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CBO

Analytic cost error

Here’s a surprising costing error that was raised on the Oracle Developer Forum a few days ago. There’s a glitch in the cost atributed to sorting when an analytic over() clause – with corresponding “window sort” operation – makes a “sort order by” operation redundant. Here’s a script to generate the data set I’ll use for a demonstration with a template for a few queries I’ll be running against the data.

Order By

This is a brief note with an odd history – and the history is more significant than the note.

While searching my library for an example of an odd costing effect for the “order by” clause I discovered a script that looked as if I’d written for 11.1.0.6 in 2008 to demonstrate a redundant sort operation appearing in an execution plan; and then I discovered a second script written for 11.2.0.4 in 2014 demonstrating a variant of the same thing (presumably because I’d not found the original script in 2014) and the second script referenced a MOS bug number

Bug 18701129 : SORT ORDER BY ISN’T AVOIDED WHEN ROWID IS ADDED TO ORDER BY CLAUSE

Oracle 19c Automatic Indexing: Mixing Manual and Automatic Indexes Part I (I Can’t Read)

In previous articles, I discussed how Automatic Indexing has the capability to add columns or reorder the column list of previously created Automatic Indexes. However, how does Automatic Indexing handle these types of scenarios with regard to existing manually created indexes? To investigate, let’s create a table identical to the table I created in my […]

Oracle 19c Automatic Indexing: Index Created But Not Actually Used (Because Your Young)

    The following is an interesting example of how Oracle Automatic Indexing is currently implemented that can result in an Automatic Index being created but ultimately ignored by the CBO. To illustrate, we begin by creating a simple little table that has two columns of particular interest, CODE2 which has 100 distinct values and […]

Join Elimination bug

It is possible to take subquery factoring (common table expressions / CTEs) too far. The most important purpose of factoring is to make a complex query easier to understand – especially if you can identify a messy piece of text that is used in more than one part of the query – but I have seen a couple of patterns appearing that make the SQL harder to read.

Scalar Subq Bug

This is an observation that came up on the Oracle Developer Forum a couple of days ago, starting life as the fairly common problem:

I have a “select” that runs quickly  but when I use in a “create as select” it runs very slowly.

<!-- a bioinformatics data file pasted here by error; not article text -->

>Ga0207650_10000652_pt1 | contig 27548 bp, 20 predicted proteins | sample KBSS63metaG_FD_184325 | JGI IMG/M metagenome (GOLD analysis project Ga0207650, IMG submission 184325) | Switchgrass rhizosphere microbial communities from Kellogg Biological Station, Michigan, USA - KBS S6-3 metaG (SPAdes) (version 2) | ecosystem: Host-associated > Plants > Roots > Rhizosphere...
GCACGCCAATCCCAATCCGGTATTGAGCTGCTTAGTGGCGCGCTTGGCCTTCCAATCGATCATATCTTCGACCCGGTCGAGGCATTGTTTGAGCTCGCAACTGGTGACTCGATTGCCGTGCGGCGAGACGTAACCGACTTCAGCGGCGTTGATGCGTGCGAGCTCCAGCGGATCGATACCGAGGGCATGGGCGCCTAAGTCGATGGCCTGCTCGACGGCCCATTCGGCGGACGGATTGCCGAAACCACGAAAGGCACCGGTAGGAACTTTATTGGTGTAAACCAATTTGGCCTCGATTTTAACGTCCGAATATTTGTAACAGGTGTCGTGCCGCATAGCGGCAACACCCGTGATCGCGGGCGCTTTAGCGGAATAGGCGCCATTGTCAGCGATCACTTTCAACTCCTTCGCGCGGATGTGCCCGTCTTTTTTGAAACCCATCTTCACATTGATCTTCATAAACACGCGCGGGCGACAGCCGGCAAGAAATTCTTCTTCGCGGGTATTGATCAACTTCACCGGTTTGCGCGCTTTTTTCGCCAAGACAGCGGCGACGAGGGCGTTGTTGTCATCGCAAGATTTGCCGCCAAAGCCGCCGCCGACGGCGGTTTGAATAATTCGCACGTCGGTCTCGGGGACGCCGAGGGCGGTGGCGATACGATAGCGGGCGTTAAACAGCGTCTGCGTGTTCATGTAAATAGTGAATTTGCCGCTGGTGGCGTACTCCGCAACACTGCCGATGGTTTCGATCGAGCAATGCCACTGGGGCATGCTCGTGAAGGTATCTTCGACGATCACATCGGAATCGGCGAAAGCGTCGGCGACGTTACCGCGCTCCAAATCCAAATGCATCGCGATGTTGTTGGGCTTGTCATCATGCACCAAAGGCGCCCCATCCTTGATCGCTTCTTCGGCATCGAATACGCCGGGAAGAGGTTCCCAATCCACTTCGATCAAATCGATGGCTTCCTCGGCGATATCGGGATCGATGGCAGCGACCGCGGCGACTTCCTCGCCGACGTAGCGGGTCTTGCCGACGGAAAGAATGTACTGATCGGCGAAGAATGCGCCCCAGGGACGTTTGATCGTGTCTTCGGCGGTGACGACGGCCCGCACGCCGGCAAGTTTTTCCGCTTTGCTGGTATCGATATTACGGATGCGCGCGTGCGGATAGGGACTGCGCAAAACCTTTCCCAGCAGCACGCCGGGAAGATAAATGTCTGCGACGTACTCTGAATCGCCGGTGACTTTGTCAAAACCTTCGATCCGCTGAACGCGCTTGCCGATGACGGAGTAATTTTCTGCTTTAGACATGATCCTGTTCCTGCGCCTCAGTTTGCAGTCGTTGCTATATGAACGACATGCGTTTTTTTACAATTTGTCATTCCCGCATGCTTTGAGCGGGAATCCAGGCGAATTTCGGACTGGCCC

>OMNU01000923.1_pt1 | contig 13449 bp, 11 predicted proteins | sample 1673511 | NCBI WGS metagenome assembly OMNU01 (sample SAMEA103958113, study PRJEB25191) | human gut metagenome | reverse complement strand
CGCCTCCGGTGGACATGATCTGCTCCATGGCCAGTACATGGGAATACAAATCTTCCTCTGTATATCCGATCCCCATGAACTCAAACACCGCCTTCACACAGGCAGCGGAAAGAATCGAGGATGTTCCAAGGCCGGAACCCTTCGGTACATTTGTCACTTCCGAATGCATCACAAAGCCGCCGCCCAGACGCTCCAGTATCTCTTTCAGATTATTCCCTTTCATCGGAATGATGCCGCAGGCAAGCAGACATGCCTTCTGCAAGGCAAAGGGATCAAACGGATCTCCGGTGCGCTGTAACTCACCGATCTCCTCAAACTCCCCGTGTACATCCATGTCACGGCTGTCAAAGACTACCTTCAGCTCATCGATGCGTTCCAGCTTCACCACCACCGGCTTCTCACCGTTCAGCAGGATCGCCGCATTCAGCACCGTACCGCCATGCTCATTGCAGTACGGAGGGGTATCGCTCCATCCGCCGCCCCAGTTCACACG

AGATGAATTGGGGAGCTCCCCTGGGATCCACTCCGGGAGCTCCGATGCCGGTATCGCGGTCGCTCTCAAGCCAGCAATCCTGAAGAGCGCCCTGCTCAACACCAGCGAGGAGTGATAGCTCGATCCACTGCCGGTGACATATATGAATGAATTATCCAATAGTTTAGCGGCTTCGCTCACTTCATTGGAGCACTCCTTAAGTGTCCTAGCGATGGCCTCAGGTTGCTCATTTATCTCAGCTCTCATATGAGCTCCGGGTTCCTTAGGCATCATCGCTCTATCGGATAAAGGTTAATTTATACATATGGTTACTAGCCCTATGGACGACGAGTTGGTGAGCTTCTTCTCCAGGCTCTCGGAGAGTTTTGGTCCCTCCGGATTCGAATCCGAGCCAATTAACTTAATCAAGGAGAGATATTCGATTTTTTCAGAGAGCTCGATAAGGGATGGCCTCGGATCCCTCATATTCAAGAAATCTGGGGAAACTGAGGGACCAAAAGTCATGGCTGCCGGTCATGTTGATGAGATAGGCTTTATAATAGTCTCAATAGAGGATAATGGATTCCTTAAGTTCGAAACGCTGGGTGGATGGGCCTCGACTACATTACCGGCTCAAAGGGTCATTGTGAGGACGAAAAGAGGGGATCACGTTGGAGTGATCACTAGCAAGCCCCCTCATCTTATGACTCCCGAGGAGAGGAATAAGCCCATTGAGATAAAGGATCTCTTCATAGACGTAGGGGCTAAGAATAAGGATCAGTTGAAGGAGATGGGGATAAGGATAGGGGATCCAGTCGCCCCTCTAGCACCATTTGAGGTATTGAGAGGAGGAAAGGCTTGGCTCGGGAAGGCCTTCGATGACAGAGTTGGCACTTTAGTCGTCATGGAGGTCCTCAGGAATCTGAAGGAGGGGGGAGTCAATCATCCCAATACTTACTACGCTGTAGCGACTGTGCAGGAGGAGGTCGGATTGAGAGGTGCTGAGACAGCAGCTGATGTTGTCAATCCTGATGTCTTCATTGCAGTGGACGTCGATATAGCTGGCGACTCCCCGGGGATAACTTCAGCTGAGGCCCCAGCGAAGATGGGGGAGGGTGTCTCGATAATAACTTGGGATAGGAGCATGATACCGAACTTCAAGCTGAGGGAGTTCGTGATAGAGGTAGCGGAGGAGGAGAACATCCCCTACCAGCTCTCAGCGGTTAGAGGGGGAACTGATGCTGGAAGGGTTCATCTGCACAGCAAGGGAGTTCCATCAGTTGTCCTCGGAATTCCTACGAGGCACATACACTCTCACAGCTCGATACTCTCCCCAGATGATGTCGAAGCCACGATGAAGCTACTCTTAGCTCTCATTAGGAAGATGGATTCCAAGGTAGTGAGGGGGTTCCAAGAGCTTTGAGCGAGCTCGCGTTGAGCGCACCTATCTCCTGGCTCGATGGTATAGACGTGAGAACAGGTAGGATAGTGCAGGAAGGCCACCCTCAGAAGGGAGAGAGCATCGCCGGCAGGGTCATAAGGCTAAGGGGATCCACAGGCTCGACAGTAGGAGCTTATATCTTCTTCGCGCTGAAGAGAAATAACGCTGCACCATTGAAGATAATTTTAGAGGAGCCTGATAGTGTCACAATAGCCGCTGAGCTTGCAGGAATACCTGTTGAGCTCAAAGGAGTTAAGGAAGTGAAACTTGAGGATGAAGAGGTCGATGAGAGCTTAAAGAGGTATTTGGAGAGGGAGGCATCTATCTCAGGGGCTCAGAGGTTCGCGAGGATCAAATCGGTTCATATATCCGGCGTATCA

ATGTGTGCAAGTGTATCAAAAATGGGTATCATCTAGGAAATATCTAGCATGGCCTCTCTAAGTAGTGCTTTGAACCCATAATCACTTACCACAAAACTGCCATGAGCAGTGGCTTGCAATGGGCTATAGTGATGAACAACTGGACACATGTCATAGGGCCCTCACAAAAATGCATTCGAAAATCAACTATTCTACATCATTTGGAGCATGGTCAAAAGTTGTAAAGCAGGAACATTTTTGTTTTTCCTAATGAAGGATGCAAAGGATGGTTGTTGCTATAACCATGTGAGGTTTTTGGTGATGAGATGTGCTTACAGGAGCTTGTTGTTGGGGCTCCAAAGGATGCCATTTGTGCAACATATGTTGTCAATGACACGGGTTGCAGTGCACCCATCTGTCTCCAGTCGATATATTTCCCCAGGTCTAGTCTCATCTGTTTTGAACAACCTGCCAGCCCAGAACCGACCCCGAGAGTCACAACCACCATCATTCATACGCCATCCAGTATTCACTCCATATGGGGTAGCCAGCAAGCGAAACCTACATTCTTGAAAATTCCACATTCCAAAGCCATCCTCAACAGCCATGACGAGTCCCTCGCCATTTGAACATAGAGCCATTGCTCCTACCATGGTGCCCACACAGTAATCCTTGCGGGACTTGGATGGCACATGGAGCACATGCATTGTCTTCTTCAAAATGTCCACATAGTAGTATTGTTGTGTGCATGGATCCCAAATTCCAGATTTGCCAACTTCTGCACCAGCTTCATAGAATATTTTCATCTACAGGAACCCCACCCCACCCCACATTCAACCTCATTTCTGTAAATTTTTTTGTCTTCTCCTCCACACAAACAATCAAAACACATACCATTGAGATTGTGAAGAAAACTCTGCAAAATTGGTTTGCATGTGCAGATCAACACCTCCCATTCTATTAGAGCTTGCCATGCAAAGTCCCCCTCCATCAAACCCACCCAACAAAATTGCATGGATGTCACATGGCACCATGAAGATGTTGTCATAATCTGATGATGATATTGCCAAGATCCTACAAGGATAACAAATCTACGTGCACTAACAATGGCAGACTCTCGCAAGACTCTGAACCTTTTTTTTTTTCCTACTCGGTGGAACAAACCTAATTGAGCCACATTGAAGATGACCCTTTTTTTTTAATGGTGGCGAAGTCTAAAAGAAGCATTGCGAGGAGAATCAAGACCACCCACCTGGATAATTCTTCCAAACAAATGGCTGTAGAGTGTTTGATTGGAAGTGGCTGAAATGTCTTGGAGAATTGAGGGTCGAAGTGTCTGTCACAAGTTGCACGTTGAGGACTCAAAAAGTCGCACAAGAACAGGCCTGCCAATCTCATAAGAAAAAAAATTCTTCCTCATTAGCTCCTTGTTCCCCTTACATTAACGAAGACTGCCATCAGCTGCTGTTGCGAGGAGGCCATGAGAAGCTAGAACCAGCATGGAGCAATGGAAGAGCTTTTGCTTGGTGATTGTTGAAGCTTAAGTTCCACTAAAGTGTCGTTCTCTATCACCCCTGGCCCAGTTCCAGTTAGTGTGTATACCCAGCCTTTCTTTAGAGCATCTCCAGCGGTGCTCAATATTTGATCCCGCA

In many cases this simply means that the query was a distributed query and the plan changed because the driving site changed from the remote to the local server. There are a couple of other reasons, but distributed DML is the one most commonly seen.

In this example, though, the query was not a distributed query, it was a fully local query. There were three features to the query that were possibly suspect, though:

Strange Estimates.

A question came up on the Oracle-L list server a couple of days ago expressing some surprise at the following execution plan:

Clustering_Factor

A few days ago I published a little note of a script I wrote some time ago to estimate the clustering_factor of an index before it had been built. At the time I pointed out that one of its limitations was that it would not handle cases where you were planning to set the table_cached_blocks preference, but a couple of days later I decided that I’d write another version of the code that would cater for the new feature – and that’s how I made an embarrassing discovery.

ANSI Plans

Here’s a thought that falls somewhere between philosophical and pragmatic. It came up while I was playing around with a problem from the Oracle database forum that was asking about options for rewriting a query with a certain type of predicate. This note isn’t really about that question but the OP supplied a convenient script to demonstrate their requirement and I’ve hi-jacked most of the code for my own purposes so that I can ask the question:

Should the presence of an intermediate view name generated by the optimizer in the course of cost-based query transformation cause two plans, which are otherwise identical and do exactly the same thing, to have different plan hash values ?

To demonstrate the issue let’s start with a simple script to create some data and generate an execution plan.

CBO Oddities – 1

I’ve decided to do a little rewriting and collating so that I can catalogue related ideas in an order that makes for a better narrative. So this is the first in a series of notes designed to help you understand why the optimizer has made a particular choice and why that choice is (from your perspective) a bad one, and what you can do either to help the optimizer find a better plan, or subvert the optimizer and force a better plan.

If you’re wondering why I choose to differentiate between “help the optimizer” and “subvert the optimizer” consider the following examples.